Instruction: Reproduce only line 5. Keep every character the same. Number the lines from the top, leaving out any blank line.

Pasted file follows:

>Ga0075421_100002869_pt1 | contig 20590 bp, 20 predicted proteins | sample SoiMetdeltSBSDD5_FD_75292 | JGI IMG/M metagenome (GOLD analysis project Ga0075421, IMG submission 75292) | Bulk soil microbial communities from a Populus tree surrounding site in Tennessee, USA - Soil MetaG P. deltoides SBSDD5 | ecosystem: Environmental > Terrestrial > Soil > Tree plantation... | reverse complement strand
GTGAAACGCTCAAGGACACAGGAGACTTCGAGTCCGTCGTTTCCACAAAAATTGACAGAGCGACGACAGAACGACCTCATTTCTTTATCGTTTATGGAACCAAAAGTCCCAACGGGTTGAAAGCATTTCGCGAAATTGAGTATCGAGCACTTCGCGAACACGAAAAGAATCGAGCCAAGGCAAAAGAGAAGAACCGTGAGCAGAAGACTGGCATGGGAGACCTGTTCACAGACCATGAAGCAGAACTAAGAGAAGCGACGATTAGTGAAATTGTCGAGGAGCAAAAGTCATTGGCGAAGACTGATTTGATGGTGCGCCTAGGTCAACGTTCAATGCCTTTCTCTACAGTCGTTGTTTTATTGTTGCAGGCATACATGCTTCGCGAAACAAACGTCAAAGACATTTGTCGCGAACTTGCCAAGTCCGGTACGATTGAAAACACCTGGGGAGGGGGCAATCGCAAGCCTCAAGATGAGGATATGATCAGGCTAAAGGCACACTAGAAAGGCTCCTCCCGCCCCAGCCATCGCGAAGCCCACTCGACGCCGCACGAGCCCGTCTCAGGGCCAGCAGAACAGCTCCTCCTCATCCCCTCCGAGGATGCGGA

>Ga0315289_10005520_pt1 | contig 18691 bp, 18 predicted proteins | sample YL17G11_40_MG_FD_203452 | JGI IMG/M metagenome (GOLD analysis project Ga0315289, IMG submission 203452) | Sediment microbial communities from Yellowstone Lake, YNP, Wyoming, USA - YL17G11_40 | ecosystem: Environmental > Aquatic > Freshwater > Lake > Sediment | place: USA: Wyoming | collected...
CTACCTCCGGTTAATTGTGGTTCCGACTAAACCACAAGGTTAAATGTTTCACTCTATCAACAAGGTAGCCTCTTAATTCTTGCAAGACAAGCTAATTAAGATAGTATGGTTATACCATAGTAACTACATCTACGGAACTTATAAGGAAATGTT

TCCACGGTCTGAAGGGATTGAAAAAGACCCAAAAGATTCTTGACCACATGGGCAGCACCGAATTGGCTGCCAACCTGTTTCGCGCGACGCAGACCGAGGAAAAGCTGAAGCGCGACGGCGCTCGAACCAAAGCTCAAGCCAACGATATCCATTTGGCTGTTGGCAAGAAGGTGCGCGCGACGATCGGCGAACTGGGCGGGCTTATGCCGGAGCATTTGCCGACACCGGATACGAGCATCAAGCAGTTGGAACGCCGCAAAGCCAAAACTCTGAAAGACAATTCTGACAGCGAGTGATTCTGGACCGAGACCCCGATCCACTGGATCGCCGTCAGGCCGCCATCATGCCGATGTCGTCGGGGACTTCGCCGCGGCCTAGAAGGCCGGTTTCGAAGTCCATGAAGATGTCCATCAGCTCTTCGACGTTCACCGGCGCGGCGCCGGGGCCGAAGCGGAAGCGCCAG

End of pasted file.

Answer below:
TCCACGGTCTGAAGGGATTGAAAAAGACCCAAAAGATTCTTGACCACATGGGCAGCACCGAATTGGCTGCCAACCTGTTTCGCGCGACGCAGACCGAGGAAAAGCTGAAGCGCGACGGCGCTCGAACCAAAGCTCAAGCCAACGATATCCATTTGGCTGTTGGCAAGAAGGTGCGCGCGACGATCGGCGAACTGGGCGGGCTTATGCCGGAGCATTTGCCGACACCGGATACGAGCATCAAGCAGTTGGAACGCCGCAAAGCCAAAACTCTGAAAGACAATTCTGACAGCGAGTGATTCTGGACCGAGACCCCGATCCACTGGATCGCCGTCAGGCCGCCATCATGCCGATGTCGTCGGGGACTTCGCCGCGGCCTAGAAGGCCGGTTTCGAAGTCCATGAAGATGTCCATCAGCTCTTCGACGTTCACCGGCGCGGCGCCGGGGCCGAAGCGGAAGCGCCAG